California paves way for testing of truly driverless cars in state



On Feb. 26, the California Department of Motor Vehicles (DMV) announced that the Office of Administrative Law approved regulations governing the driverless testing and public use of autonomous vehicles on California roads.

Before the approval of these regulations, autonomous vehicles could only be tested in California with an approved driver.  

“This is a major step forward for autonomous technology in California,” says DMV Director Jean Shiomoto. “Safety is our top concern and we are ready to begin working with manufacturers that are prepared to test fully driverless vehicles in California.”

This is the second set of regulations for autonomous vehicles in the state of California. These regulations, which become effective on April 2 of this year, establish rules for testing autonomous technology without a driver, and they also establish how manufacturers can allow the public to use self-driving cars.

The California DMV is required to adopt regulations that cover both the testing and deployment of autonomous vehicles. Back in September 2014, testing regulations that require a driver behind the steering wheel took effect. Thus far, 50 manufacturers—including the likes of Mercedes Benz, BMW and Ford—have a permit to test autonomous vehicles with a driver. Manufacturers can continue to apply for a test permit with a driver, even with the passing of these new regulations.

Under the new regulations, if vehicle manufacturers want to either test an autonomous vehicle without a driver or allow the public to use their autonomous technology, they must acquire a driverless testing and/or a deployment permit from the DMV, and comply with the permit requirements.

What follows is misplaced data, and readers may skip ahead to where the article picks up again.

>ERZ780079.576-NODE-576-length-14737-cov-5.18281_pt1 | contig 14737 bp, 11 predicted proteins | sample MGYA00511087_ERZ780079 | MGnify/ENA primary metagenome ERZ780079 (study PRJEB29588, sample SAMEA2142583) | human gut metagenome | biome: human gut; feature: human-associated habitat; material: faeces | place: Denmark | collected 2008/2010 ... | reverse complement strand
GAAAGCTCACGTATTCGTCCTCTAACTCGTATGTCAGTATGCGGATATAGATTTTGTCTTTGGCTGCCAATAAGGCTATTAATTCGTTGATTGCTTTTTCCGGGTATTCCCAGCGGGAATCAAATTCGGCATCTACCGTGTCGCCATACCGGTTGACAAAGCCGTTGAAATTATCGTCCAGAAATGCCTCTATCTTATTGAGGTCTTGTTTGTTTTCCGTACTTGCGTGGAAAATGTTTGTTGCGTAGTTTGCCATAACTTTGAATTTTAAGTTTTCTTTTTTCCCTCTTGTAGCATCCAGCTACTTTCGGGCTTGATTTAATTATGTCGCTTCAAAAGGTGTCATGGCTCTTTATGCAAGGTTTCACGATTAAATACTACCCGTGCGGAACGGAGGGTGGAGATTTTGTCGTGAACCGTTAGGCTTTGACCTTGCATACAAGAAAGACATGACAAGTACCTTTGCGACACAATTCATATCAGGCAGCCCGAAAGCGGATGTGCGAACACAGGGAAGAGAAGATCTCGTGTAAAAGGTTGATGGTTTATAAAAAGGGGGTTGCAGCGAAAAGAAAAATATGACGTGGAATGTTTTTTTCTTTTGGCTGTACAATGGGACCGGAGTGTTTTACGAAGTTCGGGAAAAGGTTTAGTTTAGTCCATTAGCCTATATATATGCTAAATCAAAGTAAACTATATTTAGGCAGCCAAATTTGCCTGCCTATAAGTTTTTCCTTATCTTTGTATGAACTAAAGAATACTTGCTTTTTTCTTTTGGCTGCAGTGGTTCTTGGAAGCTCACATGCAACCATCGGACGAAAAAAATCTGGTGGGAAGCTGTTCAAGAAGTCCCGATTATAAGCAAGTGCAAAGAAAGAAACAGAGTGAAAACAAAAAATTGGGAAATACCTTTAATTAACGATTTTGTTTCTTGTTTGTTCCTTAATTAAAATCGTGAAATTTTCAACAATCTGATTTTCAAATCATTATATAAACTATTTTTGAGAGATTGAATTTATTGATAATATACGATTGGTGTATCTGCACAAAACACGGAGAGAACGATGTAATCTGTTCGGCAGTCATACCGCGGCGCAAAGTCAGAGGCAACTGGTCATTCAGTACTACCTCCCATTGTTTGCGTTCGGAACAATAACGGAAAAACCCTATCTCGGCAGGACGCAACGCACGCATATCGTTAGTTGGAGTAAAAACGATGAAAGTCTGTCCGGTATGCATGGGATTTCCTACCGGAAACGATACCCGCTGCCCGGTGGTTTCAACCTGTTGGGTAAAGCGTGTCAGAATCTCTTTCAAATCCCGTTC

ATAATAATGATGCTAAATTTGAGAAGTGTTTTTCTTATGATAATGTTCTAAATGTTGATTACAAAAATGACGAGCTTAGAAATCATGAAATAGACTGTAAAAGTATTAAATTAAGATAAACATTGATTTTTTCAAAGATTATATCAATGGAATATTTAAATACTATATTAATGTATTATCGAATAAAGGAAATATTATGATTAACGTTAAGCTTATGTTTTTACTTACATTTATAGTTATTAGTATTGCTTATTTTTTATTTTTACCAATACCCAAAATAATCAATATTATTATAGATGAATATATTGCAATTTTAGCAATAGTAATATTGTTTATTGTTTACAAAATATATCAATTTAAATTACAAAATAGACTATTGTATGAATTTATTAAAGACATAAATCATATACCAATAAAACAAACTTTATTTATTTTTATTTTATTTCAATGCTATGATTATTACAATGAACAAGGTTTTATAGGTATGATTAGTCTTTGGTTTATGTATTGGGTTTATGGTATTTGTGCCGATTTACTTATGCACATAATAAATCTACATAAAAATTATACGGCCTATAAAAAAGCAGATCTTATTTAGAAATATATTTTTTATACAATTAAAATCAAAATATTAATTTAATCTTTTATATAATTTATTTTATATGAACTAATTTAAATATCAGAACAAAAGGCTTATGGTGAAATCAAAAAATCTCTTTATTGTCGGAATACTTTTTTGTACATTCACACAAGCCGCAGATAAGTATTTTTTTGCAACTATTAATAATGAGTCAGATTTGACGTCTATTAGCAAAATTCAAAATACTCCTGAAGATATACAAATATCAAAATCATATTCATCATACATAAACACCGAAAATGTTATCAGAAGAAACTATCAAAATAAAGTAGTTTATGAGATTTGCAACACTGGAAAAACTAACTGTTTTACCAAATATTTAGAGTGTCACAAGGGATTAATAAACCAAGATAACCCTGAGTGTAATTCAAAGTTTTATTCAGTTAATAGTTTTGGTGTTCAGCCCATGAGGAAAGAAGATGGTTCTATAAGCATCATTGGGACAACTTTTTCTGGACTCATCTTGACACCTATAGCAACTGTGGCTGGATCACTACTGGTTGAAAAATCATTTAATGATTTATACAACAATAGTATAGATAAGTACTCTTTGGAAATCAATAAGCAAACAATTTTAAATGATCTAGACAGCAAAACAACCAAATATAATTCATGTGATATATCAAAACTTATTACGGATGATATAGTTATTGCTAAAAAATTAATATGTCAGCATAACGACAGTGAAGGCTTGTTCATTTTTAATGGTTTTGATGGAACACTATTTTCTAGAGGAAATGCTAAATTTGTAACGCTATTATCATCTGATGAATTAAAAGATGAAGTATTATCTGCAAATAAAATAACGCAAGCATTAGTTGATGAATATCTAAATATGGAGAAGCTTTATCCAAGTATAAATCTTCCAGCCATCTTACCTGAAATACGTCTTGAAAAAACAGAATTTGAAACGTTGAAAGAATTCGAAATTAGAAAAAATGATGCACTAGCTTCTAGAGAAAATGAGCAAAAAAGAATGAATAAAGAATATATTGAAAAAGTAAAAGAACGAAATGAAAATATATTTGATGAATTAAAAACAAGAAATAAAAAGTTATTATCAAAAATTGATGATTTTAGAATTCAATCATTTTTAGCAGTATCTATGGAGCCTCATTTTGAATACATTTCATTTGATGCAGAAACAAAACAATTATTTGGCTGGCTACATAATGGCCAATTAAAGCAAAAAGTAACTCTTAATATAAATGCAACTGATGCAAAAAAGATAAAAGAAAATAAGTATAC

There are a plethora of requirements for driverless testing in the state, as well as for the deployment of these vehicles for public use.

Some of the requirements for driverless testing include: “certify that local authorities, where vehicles will be tested, have been provided written notification; certify the autonomous test vehicle complies with requirements that include a communication link between the vehicle and remote operator, a process to communicate between the vehicle and law enforcement, and an explanation of how the manufacturer will monitor test vehicles; and submit a copy of a law enforcement interaction plan.”

Some of the requirements for Deployment (Public Use) include: “certify the vehicle is equipped with an autonomous vehicle data recorder, the technology is designed to detect and respond to roadway situations in compliance with California Vehicle Code, and the vehicle complies with all FMVSS or provide evidence of an exemption from NHTSA; certify the vehicle meets current industry standards to help defend against, detect and respond to cyber-attacks, unauthorized intrusions or false vehicle control commands; and certify the manufacturer has conducted test and validation methods and is satisfied the vehicle is safe for deployment on public roads.”

A complete list of requirements for these regulations can be found here.

Testing and deployment of autonomous trucks and other commercial vehicles is not included under these newly adopted regulations, but the California DMV says that it will be collaborating with the California Highway Patrol to begin exploring the “unique safety and regulatory considerations associated with these vehicles.”

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